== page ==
This month, Horizon looks at the research shaping the lives of Europe’s younger generations, and heads to the classroom to learn how technology is transforming education.
Horizon finds out how one EU project could help swap textbooks for augmented reality and interactive video games, and we speak to Erki Urva from the Estonian Information Technology Foundation for Education, to hear how Estonia is pioneering digital education by incorporating IT training across the school curriculum.
Child prodigy Anne-Marie Imafidon, who gained an A level in computing at the age of 11, shares her views on how to close the gender gap and get more girls to study science, technology, maths and engineering subjects at university.
Horizon also looks at infant cognition, and in particular why parents should talk to their babies from as young as two months old, and interviews a researcher who explains how, for bilingual children, one language affects the way children learn to read the other.
On some streets in Europe, eight out of 10 children go to university, while in others it’s fewer than eight in 100. That’s according to an EU project which aims to reverse this trend by encouraging institutions to set up children’s universities and get young people to help change the way science is taught.
If more girls are to study science, technology, engineering and maths (STEM) subjects at university, then attitudes among parents and society at large must change – that’s according to Anne-Marie Imafidon, a speaker at the EU’s Innovation Convention in March 2014. She passed an A level in computing aged 11, and at 20, she obtained a master’s degree. She is the founder of Stemettes, an organisation which encourages girls to get into STEM subjects by connecting them with women working in the field.
In November, Horizon discovers a futuristic world of transparent e-books, plastic solar cells and electronic skin with a look at some of the applications of organic electronics. We speak to organic chemist Prof. Andreas Hirsch about how using carbon rather than silicon in electronics can make them flexible, lightweight and biocompatible and could lead to a new generation of human-looking robots and ‘chemical’ computing. We take a look at work to create electronic skin – self-healing, stretchable material that can mimic some of the functions of human skin – and its potential uses. We discover how thin, flexible, plastic solar cells could turn surfaces such as cars and fabric into sources of renewable energy, and we uncover some novel approaches to charging wearable electronics.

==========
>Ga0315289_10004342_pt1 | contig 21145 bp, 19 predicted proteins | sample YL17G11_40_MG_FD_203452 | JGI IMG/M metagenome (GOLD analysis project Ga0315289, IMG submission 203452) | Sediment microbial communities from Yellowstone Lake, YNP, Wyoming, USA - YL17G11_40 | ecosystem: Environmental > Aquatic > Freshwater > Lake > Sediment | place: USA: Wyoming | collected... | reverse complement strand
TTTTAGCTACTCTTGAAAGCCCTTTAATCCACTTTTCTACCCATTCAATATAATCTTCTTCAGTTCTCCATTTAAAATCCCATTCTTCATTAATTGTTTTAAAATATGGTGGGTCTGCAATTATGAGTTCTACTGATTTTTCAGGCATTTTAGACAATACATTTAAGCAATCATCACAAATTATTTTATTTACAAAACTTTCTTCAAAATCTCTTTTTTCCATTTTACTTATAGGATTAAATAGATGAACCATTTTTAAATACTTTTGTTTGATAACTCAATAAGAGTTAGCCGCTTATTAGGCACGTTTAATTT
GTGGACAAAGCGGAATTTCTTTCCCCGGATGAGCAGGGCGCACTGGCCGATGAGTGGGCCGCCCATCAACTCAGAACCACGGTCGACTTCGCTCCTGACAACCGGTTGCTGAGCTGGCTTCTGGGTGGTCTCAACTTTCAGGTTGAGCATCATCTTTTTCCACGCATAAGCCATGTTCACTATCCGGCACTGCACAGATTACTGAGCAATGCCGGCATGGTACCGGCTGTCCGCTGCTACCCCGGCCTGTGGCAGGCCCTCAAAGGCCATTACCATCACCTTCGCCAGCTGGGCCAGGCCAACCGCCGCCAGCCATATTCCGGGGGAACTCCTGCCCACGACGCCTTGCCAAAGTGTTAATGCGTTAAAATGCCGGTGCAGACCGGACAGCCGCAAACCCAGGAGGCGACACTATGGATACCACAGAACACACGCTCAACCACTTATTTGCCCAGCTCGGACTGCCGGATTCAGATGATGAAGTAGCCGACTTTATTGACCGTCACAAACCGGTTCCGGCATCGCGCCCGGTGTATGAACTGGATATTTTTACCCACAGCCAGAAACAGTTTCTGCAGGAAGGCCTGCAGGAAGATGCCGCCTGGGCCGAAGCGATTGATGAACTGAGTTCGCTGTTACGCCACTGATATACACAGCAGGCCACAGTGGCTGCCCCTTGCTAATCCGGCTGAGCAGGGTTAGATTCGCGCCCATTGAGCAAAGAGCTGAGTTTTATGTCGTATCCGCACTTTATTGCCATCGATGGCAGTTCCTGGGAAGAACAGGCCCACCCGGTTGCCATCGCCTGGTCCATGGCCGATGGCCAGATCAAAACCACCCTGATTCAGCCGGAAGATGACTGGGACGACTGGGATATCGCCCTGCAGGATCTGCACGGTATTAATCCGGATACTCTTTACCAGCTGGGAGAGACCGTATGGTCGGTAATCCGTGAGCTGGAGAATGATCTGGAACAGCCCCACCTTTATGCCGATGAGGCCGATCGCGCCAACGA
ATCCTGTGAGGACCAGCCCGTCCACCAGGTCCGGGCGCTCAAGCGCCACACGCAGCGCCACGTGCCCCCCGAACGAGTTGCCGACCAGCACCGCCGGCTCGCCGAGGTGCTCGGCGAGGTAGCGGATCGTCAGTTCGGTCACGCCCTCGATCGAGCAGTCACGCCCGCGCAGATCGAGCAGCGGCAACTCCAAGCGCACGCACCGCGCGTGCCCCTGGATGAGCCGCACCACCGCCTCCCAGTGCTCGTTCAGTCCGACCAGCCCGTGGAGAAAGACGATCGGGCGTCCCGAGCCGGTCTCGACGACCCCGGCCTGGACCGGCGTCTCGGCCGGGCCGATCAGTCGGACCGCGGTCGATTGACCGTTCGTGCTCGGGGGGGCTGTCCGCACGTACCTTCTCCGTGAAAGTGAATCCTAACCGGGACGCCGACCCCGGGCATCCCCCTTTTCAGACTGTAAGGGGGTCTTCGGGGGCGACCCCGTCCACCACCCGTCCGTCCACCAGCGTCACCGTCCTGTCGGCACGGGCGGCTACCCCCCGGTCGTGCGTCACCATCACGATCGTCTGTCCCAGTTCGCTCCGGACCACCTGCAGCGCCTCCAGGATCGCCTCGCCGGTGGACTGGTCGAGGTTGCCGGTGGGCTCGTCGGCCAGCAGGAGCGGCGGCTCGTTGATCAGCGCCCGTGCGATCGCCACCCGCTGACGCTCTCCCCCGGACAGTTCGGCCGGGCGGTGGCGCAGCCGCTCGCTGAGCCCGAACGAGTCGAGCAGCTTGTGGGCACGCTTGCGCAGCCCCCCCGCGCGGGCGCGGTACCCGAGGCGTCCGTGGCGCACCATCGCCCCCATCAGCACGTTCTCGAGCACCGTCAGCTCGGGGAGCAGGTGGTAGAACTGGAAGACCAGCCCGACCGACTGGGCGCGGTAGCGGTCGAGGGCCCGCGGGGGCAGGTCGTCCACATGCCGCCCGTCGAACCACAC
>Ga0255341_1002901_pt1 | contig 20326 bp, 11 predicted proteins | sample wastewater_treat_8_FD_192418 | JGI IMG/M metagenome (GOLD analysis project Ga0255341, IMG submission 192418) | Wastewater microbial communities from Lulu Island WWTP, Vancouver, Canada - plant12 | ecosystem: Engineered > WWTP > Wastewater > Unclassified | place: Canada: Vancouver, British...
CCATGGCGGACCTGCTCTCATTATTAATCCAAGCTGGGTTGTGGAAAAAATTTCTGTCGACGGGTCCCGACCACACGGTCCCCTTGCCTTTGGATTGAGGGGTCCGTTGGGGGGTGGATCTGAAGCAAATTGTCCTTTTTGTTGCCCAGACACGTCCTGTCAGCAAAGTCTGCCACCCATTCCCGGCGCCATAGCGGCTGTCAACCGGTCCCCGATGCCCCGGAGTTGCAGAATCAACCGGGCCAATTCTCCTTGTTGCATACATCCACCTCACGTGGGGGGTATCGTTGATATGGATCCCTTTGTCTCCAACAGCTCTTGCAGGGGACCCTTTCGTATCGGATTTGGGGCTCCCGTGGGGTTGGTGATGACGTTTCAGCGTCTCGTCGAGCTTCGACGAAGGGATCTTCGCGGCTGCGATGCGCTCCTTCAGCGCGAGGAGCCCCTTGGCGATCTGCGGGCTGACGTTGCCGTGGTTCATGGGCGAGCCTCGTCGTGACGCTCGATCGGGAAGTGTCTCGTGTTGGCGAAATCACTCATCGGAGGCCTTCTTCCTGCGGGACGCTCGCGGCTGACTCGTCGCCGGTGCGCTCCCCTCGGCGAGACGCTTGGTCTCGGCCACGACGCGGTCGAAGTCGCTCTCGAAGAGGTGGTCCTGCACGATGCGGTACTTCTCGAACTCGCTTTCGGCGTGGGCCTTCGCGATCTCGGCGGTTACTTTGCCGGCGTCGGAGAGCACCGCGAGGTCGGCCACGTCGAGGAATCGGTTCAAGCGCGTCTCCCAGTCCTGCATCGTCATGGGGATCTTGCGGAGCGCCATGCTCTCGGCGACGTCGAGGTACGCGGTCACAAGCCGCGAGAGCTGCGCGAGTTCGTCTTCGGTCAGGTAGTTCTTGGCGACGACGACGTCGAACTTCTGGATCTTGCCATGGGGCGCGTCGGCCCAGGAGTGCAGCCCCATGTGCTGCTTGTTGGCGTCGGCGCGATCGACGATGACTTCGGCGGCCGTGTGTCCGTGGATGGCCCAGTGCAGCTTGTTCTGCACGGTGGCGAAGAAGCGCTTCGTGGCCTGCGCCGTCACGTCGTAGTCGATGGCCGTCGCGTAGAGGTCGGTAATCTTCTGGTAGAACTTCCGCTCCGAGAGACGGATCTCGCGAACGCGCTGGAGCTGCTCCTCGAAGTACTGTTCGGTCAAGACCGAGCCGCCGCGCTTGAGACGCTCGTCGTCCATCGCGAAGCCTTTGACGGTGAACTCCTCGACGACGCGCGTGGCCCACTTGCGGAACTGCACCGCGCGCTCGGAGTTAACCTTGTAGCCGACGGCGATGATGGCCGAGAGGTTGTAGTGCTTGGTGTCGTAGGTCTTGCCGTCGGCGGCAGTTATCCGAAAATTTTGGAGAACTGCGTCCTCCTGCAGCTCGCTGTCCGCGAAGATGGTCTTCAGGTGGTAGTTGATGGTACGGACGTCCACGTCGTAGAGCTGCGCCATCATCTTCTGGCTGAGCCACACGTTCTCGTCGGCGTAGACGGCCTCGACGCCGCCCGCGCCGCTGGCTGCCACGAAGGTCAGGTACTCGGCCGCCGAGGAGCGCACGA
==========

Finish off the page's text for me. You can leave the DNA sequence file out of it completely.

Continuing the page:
The world looks very different from this time last year. The coronavirus pandemic has highlighted the centrality of science, research and innovation, accelerated some changes already in the works, but also exposed our weaknesses. In September, Horizon looks at how the pandemic is reshaping Europe in areas including health research, work, tech, transport and food – and how research can contribute to Europe’s recovery over the coming years. We will also be covering the European Research & Innovation Days at the end of the month, which will bring together scientists, policymakers, entrepreneurs and citizens to debate how research and innovation can ensure that the transition to a post-coronavirus society is sustainable, inclusive and resilient.
Bats are in the limelight these days because they are rumoured to be the source of SARS-CoV-2, the virus that caused the coronavirus pandemic. But that is just part of their story. Bats turn out to be miraculous creatures. Their ability to age without decrepitude or cancer, as well as fight off a multitude of infections, are giving us clues about how to do the same for ourselves.
Thanks to rapid computing developments in the last decade and the miniaturisation of electronic components, people can, for example, track their movements and monitor their health in real time by wearing tiny computers. Researchers are now looking at how best to power these devices by turning to the user’s own body heat and working with garments, polka dots and know-how from the textile industry.
Bats stave off infections and ageing. What could humans learn from these abilities?
Researchers are harnessing the thermoelectric effect.
Dr Kate Rychert studies ocean plate structures.